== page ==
The pancreas is shaped like an inverted comma and sits in the upper abdomen, behind the stomach. It has two major functions – the production of enzymes that help in the digestion of proteins, fats and carbohydrates and synthesizing hormones such as insulin which is essential for the control of sugar in the metabolism.

What Is Pancreatitis?
When the pancreas becomes inflamed the condition is known as pancreatitis. In severe cases, it may result in the enzymes the organ produces causing it to digest itself. Pancreatitis appears in two forms – acute pancreatitis and chronic pancreatitis.


The Symptoms
The symptoms of the condition include:

  • Pain in the upper part of the abdomen
  • Pain that radiates from the abdomen to the back
  • Abdominal pain that increases after eating
  • Abdominal pain that may be relieved by bending forward or curling the body into a ball like position
  • Nausea and/or vomiting
  • Indigestion
  • Tenderness of the abdomen resulting in pain when it is touched
  • Weight loss

The Causes
The common causes of pancreatitis include:

  • Changes in lifestyle, including adopting sedentary habits
  • Obesity
  • Diabetes
  • Excessive alcohol consumption
  • Smoking
  • Drugs
  • The presence of gallstones
  • Hypertriglyceridemia
  • A family history of the condition
  • Traumas
  • Surgical complications

The Diagnosis
The existence of pancreatitis is typically determined by blood and other laboratory testing. Imaging of the organ by the use of ultrasound, CT and MRI technologies is also used to determine if the condition exists.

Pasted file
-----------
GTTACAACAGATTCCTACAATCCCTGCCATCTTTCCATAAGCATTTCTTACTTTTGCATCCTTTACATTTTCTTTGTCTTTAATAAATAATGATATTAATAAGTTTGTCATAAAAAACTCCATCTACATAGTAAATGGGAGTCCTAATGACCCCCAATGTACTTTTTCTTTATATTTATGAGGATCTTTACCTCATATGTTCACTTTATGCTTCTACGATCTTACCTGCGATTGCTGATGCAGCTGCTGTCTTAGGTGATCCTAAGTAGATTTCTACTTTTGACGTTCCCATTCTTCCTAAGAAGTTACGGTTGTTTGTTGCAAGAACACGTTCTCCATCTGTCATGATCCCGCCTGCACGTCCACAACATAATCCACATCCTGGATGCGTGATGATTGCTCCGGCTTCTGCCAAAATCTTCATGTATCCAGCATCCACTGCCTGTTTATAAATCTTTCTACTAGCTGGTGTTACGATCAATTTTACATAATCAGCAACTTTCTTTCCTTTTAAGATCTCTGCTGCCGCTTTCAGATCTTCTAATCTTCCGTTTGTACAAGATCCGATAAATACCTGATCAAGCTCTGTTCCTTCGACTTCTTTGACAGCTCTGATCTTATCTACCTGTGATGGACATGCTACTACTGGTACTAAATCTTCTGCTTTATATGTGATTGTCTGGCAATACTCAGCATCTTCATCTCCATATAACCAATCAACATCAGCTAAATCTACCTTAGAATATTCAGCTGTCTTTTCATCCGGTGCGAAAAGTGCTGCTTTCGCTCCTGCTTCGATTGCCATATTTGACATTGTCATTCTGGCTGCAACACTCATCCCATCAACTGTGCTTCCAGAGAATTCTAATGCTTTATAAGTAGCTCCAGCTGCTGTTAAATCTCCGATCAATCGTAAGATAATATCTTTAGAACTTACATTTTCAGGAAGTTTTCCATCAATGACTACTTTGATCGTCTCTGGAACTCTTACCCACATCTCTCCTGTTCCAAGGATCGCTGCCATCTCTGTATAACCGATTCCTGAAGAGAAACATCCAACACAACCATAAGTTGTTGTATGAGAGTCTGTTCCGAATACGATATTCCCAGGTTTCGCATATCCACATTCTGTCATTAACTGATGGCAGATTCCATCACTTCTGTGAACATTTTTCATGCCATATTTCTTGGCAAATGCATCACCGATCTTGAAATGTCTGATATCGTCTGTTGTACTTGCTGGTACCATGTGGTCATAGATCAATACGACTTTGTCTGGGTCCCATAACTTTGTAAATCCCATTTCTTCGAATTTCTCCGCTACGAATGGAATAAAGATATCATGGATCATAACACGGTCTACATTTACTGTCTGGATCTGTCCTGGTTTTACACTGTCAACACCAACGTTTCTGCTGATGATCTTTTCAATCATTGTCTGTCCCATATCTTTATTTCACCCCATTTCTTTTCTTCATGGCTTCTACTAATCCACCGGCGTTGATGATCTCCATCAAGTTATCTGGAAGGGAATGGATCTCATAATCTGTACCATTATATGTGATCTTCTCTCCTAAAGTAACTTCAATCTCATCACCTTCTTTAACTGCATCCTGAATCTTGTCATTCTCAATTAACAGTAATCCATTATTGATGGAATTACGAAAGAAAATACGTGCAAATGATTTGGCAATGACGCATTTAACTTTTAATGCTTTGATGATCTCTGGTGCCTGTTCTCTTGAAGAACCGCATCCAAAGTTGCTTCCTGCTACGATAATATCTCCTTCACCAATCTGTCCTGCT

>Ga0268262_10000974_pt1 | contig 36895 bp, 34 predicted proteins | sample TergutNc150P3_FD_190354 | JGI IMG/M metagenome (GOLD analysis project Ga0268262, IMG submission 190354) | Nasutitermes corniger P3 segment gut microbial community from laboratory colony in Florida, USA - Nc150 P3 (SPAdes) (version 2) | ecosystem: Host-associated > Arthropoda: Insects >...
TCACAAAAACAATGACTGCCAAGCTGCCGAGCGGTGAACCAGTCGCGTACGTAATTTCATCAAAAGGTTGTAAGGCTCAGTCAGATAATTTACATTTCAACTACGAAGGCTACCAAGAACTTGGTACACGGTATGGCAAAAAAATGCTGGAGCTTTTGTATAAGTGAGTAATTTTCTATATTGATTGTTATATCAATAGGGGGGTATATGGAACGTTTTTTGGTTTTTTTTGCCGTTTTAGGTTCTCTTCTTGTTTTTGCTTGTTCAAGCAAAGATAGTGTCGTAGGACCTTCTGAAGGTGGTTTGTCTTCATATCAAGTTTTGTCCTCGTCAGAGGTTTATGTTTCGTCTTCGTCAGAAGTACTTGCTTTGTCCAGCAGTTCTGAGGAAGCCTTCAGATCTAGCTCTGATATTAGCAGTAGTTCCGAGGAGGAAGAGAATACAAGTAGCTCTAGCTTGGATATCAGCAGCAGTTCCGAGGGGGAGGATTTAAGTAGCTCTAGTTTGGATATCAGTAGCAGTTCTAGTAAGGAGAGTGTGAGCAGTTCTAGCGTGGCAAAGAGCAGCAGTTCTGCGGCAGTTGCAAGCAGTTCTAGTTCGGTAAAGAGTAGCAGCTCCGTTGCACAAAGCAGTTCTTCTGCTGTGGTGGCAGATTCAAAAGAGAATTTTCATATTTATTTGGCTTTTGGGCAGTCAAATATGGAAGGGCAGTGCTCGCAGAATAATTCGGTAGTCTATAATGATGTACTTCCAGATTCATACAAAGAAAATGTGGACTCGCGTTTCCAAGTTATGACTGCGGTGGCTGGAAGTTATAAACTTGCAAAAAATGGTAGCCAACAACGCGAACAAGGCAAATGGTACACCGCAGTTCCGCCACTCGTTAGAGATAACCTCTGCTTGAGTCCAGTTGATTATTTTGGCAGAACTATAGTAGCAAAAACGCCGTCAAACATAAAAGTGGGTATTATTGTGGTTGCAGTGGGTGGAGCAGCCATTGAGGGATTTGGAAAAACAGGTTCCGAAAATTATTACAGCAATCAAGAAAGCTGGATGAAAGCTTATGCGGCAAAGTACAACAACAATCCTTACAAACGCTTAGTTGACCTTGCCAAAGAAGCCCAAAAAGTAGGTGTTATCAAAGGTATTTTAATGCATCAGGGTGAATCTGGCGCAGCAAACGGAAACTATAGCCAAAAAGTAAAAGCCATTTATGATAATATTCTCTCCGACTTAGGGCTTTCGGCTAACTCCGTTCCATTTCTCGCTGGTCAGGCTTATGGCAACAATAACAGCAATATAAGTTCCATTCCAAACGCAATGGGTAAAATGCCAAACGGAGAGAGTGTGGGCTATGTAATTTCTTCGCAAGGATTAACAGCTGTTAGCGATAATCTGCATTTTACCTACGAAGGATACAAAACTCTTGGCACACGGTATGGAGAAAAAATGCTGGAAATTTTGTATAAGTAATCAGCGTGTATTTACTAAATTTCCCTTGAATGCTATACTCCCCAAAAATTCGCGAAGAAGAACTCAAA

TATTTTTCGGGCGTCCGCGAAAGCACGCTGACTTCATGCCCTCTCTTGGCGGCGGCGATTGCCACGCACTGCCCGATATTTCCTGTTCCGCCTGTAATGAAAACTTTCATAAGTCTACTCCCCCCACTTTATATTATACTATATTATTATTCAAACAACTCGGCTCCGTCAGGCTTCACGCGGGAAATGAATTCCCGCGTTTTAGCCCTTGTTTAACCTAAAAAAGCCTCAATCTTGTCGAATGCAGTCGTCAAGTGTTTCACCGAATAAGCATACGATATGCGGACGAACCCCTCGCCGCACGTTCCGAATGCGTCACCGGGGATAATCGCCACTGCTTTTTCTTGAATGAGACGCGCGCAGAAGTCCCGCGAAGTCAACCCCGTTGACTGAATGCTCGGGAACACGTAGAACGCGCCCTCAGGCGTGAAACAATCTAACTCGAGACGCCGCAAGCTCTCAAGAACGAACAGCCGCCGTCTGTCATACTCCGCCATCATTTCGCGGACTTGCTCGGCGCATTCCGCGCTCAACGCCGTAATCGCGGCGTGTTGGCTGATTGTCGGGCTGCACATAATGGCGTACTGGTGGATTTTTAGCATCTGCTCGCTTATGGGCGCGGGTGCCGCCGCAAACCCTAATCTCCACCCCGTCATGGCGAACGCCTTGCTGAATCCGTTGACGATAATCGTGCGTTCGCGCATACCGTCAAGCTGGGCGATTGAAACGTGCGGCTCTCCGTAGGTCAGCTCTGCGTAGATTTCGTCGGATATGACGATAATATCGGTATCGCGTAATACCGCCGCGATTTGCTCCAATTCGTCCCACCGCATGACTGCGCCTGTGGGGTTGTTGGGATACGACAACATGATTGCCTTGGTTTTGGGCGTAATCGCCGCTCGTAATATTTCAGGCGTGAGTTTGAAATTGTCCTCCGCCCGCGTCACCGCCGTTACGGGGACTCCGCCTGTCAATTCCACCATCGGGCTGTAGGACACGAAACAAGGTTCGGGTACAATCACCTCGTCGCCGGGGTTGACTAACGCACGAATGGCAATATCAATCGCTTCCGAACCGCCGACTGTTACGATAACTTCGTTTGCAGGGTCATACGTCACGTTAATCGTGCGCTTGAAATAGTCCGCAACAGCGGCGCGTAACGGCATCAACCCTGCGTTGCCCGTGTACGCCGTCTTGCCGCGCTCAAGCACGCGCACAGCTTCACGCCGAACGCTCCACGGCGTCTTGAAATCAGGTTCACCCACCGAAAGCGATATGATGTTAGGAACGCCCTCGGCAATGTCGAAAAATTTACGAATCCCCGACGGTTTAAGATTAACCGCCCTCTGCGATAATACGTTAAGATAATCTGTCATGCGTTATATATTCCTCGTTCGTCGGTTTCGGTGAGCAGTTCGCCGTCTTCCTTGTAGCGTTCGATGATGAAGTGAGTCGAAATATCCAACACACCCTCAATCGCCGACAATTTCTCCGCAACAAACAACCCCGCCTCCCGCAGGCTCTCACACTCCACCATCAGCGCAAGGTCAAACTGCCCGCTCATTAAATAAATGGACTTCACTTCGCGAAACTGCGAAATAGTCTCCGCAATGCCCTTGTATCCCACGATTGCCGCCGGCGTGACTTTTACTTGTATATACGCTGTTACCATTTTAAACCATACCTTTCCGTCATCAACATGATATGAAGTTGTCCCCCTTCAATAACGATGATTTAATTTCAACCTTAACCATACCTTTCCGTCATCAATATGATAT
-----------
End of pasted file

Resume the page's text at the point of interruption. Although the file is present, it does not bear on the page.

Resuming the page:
The Treatment
The treatment depends on the severity of the condition.

  • Acute pancreatitis will normally settle itself in a few days. A hospital stay is usually required as the patient may need strong pain-killing medications and continuous monitoring of the hydration status which may require intravenous infusion. If there are other complications like gallstone pancreatitis, surgery may be required.
  • In the case of chronic pancreatitis, the consumption of alcohol must stop, even if it is not the causes of the problem. Smoking must also stop to reduce the risk of pancreatic cancer. Pain-killing medication may be required and enzyme replacement medications may be needed. Fats in the diet must be controlled and vitamin supplements consumed. If diabetes is present, insulin injection may be required. In some cases, surgery may be required.

Prevention includes the following lifestyle modifications:

  • Stopping the consumption of alcohol
  • Stopping smoking
  • Control of body weight
  • Diet control including avoiding fatty foods
  • Regular exercise
Dr. Kannan. D-Dec-24-2015-11-59-31-Kannan

Article by Dr. Kannan. D M.S, M.CH(GASTRO), FRCS(GLASG)
Consultant Gastroenterologist
Kauvery Hospital